Monday, 03 May 2010 16:39

Flora of Supramonte

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In the Supramonte, holm oak forests - “nature’s sanctuaries”- prevail. In some areas, like the sound forest of Sas Baddes, unique in Italy, it is possible to find spontaneous tree species like holm oaks, yews, junipers and holly trees.

The insularity of Sardinia has determined the evolution of a very specific and occasionally original plant life, i.e. endemisms. Endemisms or native plant species can be living relicts of ancient, now extinct flowers (palaeoendemisms) or of more recent genesis (neoendemisms) resulting from climatic, ecosystematical and genetic events or environmental conditions.

a) Plants which are known only in Sardinia;

b) Plants which are common in Sardinia and Corsica;

c) Plants which can be found in Sardinia, in Corsica and in the Balearic Islands;

d) Plants which can be found in Sardinia, in Sicily and in other places of the Mediterranean Sea.

The vegetation of the target area is mainly composed of the typical species of the Mediterranean habitat, where the climate is warm and humid with two rainy seasons and the absence of frost in winter. Plant life revives from the end of autumn up to the late springtime. In the summertime, when the plants must go through periods of drought, they slow down their activities or even rest.

We can distinguish several “climax” (final stage of the evolution of the plants in a certain habitat):

1) Climax of the coastal thermo-Mediterranean xerophiles (from the sealevel up to an altitude of 400 metres, nearly always on the sunny south-south-eastern slope): the most common species is the juniper tree (Juniperus phoenicea L.), whose coastal variety is predominant. It grows from the foot of the cliffs up to 400/500 metres where holm oaks (Quercus ilex) and junipers (Juniperus oxycedrus L.) begin to prevail.

2) Climax of the sclerophyllus evergreen thermo-Mediterranean xerophiles (from 400 to 500 metres): their most typical species are: the mastic tree (pistacia lentiscus L.), the olive (Olea europea L. variety sylvestris Miller-Brot), the spiny broom (Calicotome villosa Pouret) and the mock privet (Phillyrea angustifolia L.); we can find the following combinations: oleo-lentiscetum, oleo-euphorbietum dendroidis.

The forest.


In the north, the spread of the forest plants called “Mediterranean sclerophyllus evergreens” is limited by the low winter temperatures. The dominant species of trees in the Mediterranean regions are evergreen oaks and pine trees (Pinus sp) - absent in the target area-, evergreen trees like junipers (Juniperus sp), heathers (Erica sp) and cists (Cistus sp).

During the last centuries, man’s activities, like deforesting and the creation of pasture etc., have decisively influenced the vegetation of the area of Cala Gonone: the Quercus ilex (holm oak) has been substituted by a pseudo climax of junipers (Juniperus phoenicea). Today, man doesn’t influence the natural environment any more; a fact that stabilizes the actual situation of the vegetation that is composed of junipers (70-75%) and some tree spurges (Euphorbia dendroides), turpentine trees (Pistacia therebintus), olive trees (Olea europaea), mock privets (Phyllirrea latifolia) etc. in between.


On the eastern slope of the area, in the deepest little valleys, the forest has got a typical look: in dry and arid zones the strawberry tree (Arbutus unedo L.) and even rarer types of heathers (Erica arborea L.) have substituted the holm oak (Quercus ilex L.) and form a high vegetation of shrubs. If there are no further negative factors that could worsen the quality of the soil, it will be possible to make the authentic forest revive with the help of some sporadic pollen of the holm oak. One can find not only the jumble of sclerophyllus evergreens but also some types of deciduous trees like the ash-tree (Fraxinus ornus L.).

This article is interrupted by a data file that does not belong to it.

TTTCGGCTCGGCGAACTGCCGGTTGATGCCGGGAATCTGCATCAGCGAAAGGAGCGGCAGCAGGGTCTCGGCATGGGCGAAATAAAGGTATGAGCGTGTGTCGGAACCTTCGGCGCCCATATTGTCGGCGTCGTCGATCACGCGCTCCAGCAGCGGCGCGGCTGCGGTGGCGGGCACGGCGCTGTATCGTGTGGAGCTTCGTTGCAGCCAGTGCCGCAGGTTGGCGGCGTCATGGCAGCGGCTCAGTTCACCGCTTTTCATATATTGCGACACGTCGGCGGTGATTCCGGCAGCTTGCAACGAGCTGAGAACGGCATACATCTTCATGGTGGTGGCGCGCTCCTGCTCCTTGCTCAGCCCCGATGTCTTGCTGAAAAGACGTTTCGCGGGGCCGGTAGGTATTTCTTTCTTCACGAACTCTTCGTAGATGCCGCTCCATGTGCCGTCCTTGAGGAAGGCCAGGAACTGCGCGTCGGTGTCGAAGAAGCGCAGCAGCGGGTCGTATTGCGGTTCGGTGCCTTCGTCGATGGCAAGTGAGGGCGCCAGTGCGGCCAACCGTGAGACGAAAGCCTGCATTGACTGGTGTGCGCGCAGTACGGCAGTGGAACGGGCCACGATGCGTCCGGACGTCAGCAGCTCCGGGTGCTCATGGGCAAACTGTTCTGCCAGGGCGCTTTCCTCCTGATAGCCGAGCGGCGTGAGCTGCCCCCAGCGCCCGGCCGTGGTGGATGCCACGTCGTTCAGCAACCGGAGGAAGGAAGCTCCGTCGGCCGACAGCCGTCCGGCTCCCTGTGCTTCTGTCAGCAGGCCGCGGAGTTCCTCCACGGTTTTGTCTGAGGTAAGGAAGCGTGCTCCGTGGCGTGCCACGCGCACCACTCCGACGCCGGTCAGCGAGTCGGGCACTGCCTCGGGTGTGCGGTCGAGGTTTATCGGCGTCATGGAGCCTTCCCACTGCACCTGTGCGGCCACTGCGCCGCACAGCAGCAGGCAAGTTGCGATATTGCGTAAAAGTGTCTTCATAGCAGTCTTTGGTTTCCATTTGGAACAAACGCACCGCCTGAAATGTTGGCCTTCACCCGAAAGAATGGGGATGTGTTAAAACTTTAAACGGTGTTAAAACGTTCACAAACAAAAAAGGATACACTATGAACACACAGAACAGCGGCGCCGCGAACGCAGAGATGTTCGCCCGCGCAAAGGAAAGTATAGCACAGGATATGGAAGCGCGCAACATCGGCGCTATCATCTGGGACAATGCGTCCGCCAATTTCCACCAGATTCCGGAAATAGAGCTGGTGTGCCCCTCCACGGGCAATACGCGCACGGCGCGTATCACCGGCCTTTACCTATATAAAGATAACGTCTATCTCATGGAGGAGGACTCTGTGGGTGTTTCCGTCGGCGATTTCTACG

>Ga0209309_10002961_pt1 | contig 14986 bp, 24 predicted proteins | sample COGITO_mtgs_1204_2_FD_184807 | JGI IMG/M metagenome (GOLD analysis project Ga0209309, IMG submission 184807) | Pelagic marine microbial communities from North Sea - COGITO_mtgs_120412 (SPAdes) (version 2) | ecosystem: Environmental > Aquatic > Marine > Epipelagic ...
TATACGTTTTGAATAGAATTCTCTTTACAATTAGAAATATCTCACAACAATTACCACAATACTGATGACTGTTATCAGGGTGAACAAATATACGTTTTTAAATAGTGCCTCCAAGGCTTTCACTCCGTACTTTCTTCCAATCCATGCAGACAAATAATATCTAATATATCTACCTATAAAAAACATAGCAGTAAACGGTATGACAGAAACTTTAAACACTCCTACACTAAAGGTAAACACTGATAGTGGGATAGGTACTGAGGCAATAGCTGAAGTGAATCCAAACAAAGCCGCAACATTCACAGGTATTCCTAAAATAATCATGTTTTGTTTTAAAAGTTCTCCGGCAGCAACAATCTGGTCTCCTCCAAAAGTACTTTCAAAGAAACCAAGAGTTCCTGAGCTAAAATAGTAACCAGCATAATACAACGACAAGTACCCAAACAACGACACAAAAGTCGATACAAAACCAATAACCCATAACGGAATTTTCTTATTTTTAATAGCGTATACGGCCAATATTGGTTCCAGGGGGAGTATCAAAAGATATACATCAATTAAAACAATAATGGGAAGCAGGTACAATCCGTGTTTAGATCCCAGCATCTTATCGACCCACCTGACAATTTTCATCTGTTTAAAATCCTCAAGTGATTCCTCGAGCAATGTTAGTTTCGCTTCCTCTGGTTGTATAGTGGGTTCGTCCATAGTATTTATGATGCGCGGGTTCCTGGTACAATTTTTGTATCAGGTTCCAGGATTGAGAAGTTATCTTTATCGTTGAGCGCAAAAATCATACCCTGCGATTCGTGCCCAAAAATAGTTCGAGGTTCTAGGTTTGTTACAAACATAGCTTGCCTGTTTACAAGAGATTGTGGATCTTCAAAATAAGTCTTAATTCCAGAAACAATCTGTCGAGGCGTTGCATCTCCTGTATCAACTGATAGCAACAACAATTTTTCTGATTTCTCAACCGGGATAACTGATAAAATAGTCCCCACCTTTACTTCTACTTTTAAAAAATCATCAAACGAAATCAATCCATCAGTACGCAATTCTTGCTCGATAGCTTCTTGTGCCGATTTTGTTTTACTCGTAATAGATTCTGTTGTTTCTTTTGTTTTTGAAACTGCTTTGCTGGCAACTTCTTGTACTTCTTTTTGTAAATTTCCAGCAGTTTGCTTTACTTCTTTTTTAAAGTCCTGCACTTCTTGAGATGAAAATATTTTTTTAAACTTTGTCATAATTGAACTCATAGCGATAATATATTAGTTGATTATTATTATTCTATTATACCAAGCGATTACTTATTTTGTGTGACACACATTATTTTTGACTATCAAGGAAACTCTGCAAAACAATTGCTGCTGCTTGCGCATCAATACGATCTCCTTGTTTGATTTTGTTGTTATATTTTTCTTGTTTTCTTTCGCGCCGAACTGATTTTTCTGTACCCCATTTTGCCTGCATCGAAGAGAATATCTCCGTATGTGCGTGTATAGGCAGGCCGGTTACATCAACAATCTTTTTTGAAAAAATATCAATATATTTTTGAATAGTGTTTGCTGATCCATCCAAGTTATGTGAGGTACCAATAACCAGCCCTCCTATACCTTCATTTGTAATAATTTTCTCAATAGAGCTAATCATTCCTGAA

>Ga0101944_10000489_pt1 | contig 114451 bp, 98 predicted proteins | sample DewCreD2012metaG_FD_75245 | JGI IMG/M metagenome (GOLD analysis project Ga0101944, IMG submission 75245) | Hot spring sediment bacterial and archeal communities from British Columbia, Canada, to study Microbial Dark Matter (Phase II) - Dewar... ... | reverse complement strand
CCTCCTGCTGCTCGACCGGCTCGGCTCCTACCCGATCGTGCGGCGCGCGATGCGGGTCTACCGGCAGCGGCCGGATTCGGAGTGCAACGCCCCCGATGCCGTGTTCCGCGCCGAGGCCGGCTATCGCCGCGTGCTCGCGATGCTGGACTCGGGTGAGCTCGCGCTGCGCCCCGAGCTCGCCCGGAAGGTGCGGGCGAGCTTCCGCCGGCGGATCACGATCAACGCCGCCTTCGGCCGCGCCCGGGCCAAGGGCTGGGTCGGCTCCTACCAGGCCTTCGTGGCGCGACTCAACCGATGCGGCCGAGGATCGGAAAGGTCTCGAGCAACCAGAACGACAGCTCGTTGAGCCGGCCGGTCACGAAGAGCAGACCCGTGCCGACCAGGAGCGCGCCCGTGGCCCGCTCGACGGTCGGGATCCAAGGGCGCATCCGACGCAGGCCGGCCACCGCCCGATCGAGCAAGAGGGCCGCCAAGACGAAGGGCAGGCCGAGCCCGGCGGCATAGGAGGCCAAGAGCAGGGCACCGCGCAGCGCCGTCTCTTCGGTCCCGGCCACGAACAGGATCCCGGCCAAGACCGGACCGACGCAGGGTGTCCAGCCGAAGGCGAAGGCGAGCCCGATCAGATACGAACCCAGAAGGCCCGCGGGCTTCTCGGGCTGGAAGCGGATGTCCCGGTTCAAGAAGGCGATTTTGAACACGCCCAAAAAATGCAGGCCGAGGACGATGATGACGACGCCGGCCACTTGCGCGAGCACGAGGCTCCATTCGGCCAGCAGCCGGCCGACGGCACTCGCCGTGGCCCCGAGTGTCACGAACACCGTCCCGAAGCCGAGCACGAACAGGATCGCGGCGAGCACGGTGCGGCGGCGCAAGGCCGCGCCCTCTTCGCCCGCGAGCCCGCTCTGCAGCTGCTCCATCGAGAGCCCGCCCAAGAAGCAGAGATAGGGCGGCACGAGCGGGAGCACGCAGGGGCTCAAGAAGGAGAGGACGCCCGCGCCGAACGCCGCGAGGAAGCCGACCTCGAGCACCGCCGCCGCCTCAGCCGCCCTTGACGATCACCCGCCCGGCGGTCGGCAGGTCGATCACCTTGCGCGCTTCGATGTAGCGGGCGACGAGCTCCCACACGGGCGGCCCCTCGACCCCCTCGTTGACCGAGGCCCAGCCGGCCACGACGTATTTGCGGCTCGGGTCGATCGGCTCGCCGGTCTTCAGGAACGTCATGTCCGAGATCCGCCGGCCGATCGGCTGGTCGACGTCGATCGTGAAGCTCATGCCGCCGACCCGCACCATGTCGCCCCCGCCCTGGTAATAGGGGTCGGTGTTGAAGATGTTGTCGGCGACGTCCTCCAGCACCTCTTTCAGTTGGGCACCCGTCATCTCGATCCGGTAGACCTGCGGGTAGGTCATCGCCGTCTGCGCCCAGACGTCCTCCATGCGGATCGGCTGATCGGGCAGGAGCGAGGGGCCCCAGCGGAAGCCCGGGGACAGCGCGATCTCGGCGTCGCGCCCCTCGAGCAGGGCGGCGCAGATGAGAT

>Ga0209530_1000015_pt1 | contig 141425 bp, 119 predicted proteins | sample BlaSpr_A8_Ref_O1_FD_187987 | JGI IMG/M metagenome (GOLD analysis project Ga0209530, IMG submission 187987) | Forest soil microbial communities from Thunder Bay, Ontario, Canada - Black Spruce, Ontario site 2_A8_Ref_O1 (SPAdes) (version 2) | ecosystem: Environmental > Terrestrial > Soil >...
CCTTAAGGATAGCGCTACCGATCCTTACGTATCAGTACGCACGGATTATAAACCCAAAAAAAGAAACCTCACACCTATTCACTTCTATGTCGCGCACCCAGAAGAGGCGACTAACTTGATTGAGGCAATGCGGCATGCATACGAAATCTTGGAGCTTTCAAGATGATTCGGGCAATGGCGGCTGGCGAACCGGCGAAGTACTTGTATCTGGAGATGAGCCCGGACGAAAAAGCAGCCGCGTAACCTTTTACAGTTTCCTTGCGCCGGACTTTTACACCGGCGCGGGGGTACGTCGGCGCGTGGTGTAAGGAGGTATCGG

The holm oak forest is less common in the coastal areas – except for some sporadic spots; single, very old specimen can be found on the “gariga” of the steep coast where the rock face is nearly vertical. Single groups of holm oaks (Quercus ilex) and junipers of remarkable dimensions stand where karstic hollows guarantee their water-supply. Often they don’t exceed the height of bushes and have got thick trunks: this is a sign of their extreme physiological situation due to the lack of water and good soil.

The shrubs (“macchia”)


The natural shrubs and low trees that don’t exceed 4 metres in height (F.A.O. 1982) are called “macchia”. Here it is nearly superseded by juniper woods. It is an area thickly covered with low sclerophyllus evergreens that reach a height of 1 or 2 metres; far apart from another there are some sporadic holm oaks, whereas other species like the Phoenician Juniper (Juniperus phoenicea L.), the mock privet (Phillyrea latifolia) and the strawberry tree (Arbutus unedo) – extremely rare because of the alkaline quality of the soil – usually cover the limestone rocks. In the interior of the fossil canyon of Fuili, a vegetation has come into being whose dominant species is the oleander shrub (Nerium oleander) and – of secondary importance – the mastic tree (Pistacia lentiscus) with enormous and very old specimen.

The gariga


The gariga is the result of man’s intense activities: tree-felling, fire and the following intense use of the soil as pasture land. The impoverishment of the macchia, the absence of the strawberry tree (Arbutus unedo L.) and the sporadic presence of mock privets (Phillyrea s.l.) and mastic trees (Pistacia lentiscus L.) have created a partly open vegetation of herbs and shrubs which can be defined irregular because of the protuding rocks. The elimination of the sclerophyllus plants has favoured the development of a rich, heliophile (sun-seeking) and non-seasonal vegetation of herbs which makes the reafforestation more difficult.

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